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Far East Kingdoms

East Asia


Later Barhae / Balhae (Hubarhae?) / Jeongan (Korea)
AD 927 - 986

The Korean kingdom of Barhae (or Balhae) had been founded in 698 to replace its lost predecessor, Koguryo. While many refugees had headed southwards into the rival state of Silla, several movements had also formed throughout now-Tang-dynasty-occupied Koguryo territory with the aim of reviving the kingdom. One such revival soon diverted into the kingdom of Bodeok, but a core western rump state does seem to have survived.

Other refugees had headed northwards where they founded Barhae around the Dongmo Mountain area (in today's Jilin Province of China). In time it encompassed much of central and northern Koguryo but it also stretched far to the north and east of that to incorporate just about all of the territories of Korean cultural development and the semi-legendary state of Old Choson, and far beyond too. Unfortunately it was unable, in 926, to withstand the ferocity of a Khitan invasion which destroyed it.

The Khitan steppe warriors had already formed their own Liao dynasty to control areas of northern China and Manchuria, and they attempted also to control conquered Barhae by creating a puppet state by the name of Dongdan. However, their control never seemed to be entirely complete.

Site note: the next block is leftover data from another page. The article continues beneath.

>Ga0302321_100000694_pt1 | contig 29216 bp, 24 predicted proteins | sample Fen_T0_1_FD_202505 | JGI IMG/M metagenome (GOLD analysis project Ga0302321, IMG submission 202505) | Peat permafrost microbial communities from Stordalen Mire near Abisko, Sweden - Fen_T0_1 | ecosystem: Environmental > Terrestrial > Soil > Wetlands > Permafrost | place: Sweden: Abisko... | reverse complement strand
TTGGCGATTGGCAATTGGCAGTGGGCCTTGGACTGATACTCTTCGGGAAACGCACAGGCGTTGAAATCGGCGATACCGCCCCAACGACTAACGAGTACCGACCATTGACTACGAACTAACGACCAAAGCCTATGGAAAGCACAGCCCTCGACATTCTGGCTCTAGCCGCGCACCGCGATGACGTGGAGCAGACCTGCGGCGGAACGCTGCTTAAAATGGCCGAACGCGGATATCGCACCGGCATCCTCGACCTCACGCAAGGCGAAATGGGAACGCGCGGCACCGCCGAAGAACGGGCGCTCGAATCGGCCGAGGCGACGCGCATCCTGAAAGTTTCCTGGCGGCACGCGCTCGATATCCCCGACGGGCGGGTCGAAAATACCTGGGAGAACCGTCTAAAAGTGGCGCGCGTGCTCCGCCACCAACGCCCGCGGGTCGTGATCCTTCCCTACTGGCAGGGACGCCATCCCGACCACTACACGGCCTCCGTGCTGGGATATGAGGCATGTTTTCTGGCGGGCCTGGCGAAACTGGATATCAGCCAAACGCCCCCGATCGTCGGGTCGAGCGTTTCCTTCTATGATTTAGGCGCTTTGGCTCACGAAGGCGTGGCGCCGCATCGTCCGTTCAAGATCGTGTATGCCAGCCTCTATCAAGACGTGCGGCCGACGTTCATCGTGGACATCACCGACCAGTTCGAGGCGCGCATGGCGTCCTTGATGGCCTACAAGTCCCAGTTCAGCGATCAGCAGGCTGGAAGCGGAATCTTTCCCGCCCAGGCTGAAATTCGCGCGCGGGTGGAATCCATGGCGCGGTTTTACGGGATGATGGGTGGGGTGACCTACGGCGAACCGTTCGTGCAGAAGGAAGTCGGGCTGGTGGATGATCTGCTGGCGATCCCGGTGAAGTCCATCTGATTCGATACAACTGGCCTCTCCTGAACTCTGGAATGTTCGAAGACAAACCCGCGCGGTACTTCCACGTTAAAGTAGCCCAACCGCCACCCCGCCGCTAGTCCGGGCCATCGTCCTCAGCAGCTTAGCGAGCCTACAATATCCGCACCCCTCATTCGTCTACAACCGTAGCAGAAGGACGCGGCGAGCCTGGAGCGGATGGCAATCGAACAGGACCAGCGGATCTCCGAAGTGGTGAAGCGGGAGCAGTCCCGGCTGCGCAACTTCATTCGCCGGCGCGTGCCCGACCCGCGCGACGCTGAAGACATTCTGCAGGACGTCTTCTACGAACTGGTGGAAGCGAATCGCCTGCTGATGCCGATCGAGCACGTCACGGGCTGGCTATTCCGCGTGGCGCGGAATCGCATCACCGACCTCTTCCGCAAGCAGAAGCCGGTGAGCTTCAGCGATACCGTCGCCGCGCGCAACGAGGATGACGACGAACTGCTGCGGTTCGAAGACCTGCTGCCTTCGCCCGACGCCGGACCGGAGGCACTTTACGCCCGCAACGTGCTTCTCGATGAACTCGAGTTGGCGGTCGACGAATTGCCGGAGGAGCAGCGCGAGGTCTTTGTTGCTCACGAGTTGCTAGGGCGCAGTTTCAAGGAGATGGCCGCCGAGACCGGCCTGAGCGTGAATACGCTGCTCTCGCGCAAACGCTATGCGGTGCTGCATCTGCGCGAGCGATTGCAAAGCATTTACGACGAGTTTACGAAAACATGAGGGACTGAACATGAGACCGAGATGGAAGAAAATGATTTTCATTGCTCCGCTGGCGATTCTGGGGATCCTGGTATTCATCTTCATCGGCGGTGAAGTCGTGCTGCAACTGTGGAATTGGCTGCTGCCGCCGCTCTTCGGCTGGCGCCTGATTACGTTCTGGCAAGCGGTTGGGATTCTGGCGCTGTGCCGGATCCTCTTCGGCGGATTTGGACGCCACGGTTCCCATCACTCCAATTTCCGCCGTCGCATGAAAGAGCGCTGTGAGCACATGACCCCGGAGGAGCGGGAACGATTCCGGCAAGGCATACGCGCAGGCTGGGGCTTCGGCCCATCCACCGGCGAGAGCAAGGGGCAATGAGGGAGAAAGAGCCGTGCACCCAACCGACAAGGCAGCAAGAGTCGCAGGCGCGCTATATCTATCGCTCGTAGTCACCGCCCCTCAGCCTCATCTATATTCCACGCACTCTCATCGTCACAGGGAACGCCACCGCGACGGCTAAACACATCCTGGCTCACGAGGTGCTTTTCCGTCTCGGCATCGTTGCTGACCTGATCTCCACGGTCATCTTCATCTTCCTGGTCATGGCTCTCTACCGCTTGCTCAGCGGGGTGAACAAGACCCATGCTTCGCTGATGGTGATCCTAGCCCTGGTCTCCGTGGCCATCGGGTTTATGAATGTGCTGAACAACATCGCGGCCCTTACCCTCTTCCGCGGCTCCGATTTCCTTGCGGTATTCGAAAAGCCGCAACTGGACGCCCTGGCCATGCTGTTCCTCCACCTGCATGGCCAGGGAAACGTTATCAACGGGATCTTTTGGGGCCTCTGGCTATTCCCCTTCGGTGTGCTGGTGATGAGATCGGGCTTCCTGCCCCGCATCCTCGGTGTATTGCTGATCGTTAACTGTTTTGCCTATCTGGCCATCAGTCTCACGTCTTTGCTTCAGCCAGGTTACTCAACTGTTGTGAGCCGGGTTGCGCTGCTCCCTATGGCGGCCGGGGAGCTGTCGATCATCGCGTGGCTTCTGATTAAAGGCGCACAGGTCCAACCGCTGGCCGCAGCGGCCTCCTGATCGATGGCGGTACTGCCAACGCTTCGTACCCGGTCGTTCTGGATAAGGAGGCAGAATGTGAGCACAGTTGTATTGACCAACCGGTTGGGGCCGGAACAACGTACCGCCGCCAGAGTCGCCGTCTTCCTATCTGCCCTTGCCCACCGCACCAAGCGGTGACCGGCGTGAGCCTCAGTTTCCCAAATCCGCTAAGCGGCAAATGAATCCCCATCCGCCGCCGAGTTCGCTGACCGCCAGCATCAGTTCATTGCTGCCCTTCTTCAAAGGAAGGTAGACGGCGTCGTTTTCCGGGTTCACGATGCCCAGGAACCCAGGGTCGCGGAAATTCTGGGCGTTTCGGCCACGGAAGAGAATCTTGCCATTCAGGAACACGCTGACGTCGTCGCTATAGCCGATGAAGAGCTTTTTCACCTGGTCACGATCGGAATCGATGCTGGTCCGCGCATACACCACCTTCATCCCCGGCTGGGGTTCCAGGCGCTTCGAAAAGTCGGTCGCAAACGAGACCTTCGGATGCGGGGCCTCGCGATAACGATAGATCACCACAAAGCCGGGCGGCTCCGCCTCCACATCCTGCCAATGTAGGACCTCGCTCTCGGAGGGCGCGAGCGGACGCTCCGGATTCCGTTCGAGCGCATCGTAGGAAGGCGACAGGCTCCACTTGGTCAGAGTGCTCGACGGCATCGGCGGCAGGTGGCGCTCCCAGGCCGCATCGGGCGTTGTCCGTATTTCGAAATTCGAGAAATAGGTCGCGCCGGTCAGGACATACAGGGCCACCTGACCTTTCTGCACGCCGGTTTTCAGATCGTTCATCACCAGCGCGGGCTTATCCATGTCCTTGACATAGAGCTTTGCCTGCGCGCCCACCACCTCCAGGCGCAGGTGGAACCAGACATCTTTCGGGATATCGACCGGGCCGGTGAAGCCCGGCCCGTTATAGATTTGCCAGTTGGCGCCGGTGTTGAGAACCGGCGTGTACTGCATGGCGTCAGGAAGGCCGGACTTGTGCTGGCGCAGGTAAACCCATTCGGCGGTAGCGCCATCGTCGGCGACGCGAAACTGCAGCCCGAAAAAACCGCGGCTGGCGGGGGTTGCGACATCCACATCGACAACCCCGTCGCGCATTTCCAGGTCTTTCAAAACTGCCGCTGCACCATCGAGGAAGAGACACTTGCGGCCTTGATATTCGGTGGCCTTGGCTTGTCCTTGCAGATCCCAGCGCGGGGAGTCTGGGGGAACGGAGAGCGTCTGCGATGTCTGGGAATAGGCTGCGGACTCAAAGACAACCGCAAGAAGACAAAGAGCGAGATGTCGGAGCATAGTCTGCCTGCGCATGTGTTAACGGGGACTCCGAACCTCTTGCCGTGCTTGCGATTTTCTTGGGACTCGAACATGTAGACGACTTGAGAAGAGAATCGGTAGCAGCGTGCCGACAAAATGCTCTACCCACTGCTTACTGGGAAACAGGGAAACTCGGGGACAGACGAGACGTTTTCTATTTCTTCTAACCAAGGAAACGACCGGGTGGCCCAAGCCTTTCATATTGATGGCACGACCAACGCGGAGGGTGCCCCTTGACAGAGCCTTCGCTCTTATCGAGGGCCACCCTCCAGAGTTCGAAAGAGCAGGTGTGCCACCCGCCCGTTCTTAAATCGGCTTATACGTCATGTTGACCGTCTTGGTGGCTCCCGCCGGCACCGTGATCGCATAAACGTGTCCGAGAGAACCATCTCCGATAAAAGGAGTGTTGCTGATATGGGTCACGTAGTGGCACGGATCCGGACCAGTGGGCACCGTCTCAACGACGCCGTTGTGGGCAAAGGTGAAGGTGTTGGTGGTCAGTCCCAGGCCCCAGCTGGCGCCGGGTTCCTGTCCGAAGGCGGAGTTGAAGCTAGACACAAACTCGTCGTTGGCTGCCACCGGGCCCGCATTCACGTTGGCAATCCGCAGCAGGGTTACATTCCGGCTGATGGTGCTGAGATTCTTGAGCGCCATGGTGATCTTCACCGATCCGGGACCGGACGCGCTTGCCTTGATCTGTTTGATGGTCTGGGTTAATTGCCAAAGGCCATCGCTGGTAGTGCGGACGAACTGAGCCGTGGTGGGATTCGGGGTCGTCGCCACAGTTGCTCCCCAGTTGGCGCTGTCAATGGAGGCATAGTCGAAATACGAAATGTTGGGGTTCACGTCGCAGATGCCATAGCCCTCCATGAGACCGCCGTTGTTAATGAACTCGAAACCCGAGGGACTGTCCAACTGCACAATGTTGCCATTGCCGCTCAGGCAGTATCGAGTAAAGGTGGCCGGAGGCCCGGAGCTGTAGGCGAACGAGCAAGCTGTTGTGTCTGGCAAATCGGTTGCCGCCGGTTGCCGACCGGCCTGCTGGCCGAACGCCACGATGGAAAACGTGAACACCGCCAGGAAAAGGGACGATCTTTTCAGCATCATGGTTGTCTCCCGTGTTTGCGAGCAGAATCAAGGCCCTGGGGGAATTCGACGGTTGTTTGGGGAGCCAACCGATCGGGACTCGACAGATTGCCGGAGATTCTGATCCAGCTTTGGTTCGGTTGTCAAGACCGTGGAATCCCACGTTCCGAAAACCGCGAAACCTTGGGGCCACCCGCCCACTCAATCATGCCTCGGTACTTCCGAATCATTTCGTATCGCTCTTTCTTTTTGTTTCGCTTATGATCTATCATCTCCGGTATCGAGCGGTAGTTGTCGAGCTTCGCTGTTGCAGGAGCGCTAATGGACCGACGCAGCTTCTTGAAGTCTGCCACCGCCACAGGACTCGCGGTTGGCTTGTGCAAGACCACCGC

It was effectively sabotaged from within when a suspicious Liao emperor ordered Dongdan's governor to move his capital from Sanggyeong in the east to a western location which could more easily be monitored for signs of betrayal.

The east immediately rose up (in 927) to create an enclave of free territory which was known as 'Later Barhae'. Given the normal Korean naming rules, this could also be shown as Hubarhae or Hubalhae. A regime change in 935 also brought about a name change, to Jeongan, otherwise known as Ding'an. Another regime change followed in 976, but the state's days were numbered.

South Korea's flag

(Information by Peter Kessler, with additional information from A New History of Korea, Lee Ki-baik (1984), from Pacific northeast Asia in prehistory: hunter-fisher-gatherers, farmers, and sociopolitical elites, C Melvin Aikens (WSU Press, 1992), from The Origins of Northern China's Ethnicities, Zhu Xueyuan (Beijing 2004), from A History of Korea, Charles Roger Tennant (Routledge, 1996), and from External Links: Three Kingdoms (Encyclopaedia Britannica), and Capital Cities and Tombs of the Ancient Koguryo Kingdom (UNESCO), and Encyclopaedia Britannica, and Changbaishan volcano in China, Geophysical Research Letters (AGU).)

927 - 935?


Unnamed relative of the last king of Barhae. Died.


Having established themselves at Holohan, the Dae clan relatives of the last king of Barhae have managed to remain independent of the Khitan forces for eight years. The name of the leader of this enclave appears to be unknown, as is the fact of whether the same leader remains in command for the entire eight year period.